Terrorism can also increase “popular support for nondemocratic regulations and practices,” particularly those targeting minorities, the study finds. Ms. Le Pen has promised to impose restrictions on Muslims and immigrants that critics have called undemocratic or even authoritarian.
- Max Fisher, “How Terrorism Can Alter Elections”, The New York Times, (April 22, 2017)
- Terrorism has rattled us, starting with 9/11 but continuing through lesser forms of murder and mayhem ever since—the kind perpetrated by radical Muslims via internet indoctrination (for example, Ft. Hood, Boston Marathon, San Bernardino, Orlando) and the more nativist kind perhaps more so (for example, Columbine, Sandy Hook, Parkland, Dylann Roof, Stephen Paddock, and, just this past week, Cesar Sayoc and Robert Bowers). Terrorism does its damage not mainly through body counts but by undermining the social trust that keeps communities engaged, united, and optimistic. The bureaucratized paranoia we have allowed to develop as a consequence hasn’t helped in the least—“If you see something, say something” spoken a hundred million times a day across the country by our now ubiquitous automatonic ghosts. By essentially reminding people of the real prospect of mass murder several times a day, it’s been on balance counterproductive as well as very expensive.
- There is always a point at which the terrorist ceases to manipulate the media gestalt. A point at which the violence may well escalate, but beyond which the terrorist has become symptomatic of the media gestalt itself. Terrorism as we ordinarily understand it is innately media-related.
- There are real people out there who are organized to kill people in religion and based on race. But it's 2015 there are people out there looking for Christians to kill them. So this is a mean time we live in.
- Lindsey Graham, as quoted in "Lindsey Graham Says SC Church Shooting Suspect Dylann Roof Was His Niece's Classmate" (18 June 2015), by Ali Dukakis, ABC News.
- It is a telling paradox indeed that this central, all-justifying word [Terrorism] is simultaneously the most meaningless and therefore the most manipulated. It is, as I have noted before, a word that simultaneously means nothing yet justifies everything. Indeed, that's the point: it is such a useful concept precisely because it's so malleable, because it means whatever those with power to shape discourse want it to mean.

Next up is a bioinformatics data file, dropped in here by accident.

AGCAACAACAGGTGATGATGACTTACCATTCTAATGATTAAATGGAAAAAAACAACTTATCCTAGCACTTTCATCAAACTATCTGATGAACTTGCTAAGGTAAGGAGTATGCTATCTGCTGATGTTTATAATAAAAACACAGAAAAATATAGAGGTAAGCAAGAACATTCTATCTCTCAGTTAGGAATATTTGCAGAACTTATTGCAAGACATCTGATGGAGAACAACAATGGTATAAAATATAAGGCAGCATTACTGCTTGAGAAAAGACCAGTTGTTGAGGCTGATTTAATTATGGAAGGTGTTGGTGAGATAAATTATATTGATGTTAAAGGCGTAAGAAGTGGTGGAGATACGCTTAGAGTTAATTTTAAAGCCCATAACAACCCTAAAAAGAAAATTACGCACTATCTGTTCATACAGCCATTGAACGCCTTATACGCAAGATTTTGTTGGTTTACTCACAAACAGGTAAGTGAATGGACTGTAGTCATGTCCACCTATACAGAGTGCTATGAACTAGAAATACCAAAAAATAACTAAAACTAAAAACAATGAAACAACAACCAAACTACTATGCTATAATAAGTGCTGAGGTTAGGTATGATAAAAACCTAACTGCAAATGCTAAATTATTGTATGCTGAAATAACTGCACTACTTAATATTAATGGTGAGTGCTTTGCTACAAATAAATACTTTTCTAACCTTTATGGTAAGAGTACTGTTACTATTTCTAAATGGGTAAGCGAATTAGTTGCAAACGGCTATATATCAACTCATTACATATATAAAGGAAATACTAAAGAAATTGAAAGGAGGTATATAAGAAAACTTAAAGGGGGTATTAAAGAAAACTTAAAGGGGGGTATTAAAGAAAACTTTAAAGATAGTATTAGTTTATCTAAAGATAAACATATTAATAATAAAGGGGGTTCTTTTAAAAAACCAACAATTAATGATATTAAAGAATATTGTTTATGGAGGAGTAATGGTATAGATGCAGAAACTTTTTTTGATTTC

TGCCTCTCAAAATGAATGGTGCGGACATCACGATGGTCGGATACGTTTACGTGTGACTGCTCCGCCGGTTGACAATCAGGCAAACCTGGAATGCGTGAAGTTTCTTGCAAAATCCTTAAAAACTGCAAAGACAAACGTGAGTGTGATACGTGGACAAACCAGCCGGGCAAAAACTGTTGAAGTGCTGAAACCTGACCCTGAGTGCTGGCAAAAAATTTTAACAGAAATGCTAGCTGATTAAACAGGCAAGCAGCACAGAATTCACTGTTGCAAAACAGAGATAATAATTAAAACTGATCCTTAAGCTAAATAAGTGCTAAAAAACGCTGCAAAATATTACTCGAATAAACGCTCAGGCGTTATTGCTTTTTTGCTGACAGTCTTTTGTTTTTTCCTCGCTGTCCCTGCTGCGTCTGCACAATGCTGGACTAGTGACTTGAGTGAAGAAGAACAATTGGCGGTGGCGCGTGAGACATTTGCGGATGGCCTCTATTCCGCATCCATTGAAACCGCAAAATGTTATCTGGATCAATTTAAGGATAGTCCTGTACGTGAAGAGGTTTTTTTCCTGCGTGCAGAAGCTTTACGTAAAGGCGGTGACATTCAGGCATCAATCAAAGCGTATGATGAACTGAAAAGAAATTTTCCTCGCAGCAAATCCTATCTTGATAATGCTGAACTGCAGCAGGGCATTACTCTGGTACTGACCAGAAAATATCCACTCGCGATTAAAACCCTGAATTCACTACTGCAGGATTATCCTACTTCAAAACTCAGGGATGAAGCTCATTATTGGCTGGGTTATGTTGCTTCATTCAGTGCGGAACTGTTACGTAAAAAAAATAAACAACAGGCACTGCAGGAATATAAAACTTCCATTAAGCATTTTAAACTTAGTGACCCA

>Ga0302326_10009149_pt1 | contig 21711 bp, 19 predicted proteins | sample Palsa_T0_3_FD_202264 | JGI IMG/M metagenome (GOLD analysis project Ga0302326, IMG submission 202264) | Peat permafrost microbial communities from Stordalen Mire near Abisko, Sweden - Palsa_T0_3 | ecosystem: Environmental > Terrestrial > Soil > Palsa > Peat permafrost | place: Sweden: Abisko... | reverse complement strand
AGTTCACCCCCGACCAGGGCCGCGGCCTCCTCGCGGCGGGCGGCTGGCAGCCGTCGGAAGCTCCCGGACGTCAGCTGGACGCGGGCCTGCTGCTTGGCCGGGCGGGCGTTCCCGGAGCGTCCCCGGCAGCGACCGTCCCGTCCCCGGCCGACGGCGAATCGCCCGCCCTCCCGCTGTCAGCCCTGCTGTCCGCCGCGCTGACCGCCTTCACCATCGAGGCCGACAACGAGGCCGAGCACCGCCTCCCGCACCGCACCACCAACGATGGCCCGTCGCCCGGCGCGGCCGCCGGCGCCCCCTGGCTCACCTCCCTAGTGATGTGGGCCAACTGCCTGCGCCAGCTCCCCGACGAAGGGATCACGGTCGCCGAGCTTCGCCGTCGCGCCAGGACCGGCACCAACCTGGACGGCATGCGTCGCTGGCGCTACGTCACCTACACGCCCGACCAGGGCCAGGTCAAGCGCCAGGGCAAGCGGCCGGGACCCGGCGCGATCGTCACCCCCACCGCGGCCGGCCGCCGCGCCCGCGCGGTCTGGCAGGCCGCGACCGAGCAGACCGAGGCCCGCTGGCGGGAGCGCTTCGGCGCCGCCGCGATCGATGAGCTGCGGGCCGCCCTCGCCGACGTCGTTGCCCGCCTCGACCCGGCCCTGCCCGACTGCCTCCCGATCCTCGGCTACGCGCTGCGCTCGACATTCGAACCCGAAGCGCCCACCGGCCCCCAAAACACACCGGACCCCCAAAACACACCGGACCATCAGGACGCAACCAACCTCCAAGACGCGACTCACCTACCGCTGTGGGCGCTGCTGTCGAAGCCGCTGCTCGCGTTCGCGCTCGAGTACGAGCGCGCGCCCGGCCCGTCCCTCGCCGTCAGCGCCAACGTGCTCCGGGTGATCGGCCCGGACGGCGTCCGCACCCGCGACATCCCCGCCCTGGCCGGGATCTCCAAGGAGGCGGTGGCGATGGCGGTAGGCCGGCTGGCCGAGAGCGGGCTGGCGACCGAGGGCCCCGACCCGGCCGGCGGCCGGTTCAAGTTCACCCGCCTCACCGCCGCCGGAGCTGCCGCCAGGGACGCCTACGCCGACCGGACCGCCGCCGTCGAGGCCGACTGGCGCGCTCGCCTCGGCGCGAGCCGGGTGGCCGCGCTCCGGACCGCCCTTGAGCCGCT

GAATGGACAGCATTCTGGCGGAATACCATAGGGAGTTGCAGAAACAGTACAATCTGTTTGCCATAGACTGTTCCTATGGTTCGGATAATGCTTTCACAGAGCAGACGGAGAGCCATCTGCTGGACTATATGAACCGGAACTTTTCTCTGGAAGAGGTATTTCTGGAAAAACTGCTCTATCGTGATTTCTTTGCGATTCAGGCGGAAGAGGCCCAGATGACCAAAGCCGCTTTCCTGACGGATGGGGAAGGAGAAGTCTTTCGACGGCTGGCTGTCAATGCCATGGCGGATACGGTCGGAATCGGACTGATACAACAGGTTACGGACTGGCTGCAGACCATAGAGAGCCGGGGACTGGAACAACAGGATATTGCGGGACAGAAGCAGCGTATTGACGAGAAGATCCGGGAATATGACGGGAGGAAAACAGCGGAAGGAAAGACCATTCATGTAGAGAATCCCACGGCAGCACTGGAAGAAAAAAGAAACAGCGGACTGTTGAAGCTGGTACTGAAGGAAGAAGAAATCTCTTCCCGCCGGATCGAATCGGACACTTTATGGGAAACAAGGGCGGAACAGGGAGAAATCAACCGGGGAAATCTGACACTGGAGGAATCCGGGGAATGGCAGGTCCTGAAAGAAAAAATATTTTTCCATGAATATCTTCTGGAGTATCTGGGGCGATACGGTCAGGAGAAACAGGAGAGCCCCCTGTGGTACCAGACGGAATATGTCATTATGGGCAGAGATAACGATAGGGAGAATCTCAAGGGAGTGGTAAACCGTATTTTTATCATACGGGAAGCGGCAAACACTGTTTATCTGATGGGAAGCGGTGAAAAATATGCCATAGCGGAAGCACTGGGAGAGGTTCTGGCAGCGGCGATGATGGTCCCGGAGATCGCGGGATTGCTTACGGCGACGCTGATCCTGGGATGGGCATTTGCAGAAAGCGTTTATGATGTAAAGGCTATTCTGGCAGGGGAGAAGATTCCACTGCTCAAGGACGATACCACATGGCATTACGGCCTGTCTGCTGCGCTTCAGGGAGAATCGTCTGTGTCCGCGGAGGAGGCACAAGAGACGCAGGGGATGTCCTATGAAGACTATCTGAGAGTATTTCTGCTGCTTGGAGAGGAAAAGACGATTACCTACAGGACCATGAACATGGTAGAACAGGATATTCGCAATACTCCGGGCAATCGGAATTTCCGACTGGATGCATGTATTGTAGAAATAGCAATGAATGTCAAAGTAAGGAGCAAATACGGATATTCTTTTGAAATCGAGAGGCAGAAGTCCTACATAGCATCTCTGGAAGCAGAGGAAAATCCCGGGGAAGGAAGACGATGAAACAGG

- Many of the benefits from keeping Terrorism fear levels high are obvious. Private corporations suck up massive amounts of Homeland Security cash as long as that fear persists, while government officials in the National Security and Surveillance State can claim unlimited powers, and operate with unlimited secrecy and no accountability. In sum, the private and public entities that shape government policy and drive political discourse profit far too much in numerous ways to allow rational considerations of the Terror threat.
- There's a very similar and at least equally important (though far less discussed) constituency deeply vested in the perpetuation of this fear. It's the sham industry... "terrorism experts," who have built their careers on fear-mongering... and can stay relevant only if that threat does.
These "terrorism experts" form an incredibly incestuous, mutually admiring little clique in and around Washington. They're employed at think tanks, academic institutions, and media outlets. They can and do have mildly different political ideologies -- some are more Republican, some are more Democratic -- but, as usual for D.C. cliques, ostensible differences in political views are totally inconsequential when placed next to their common group identity and career interest: namely, sustaining the myth of the Grave Threat...
in order to justify their fear-based careers, the relevance of their circle, and their alleged "expertise." Like all adolescent, insular cliques, they defend one another reflexively whenever a fellow member is attacked, closing ranks with astonishing speed and loyalty; they take substantive criticisms very personally as attacks on their "friends," because a criticism of the genre and any member in good standing of this fiefdom is a threat...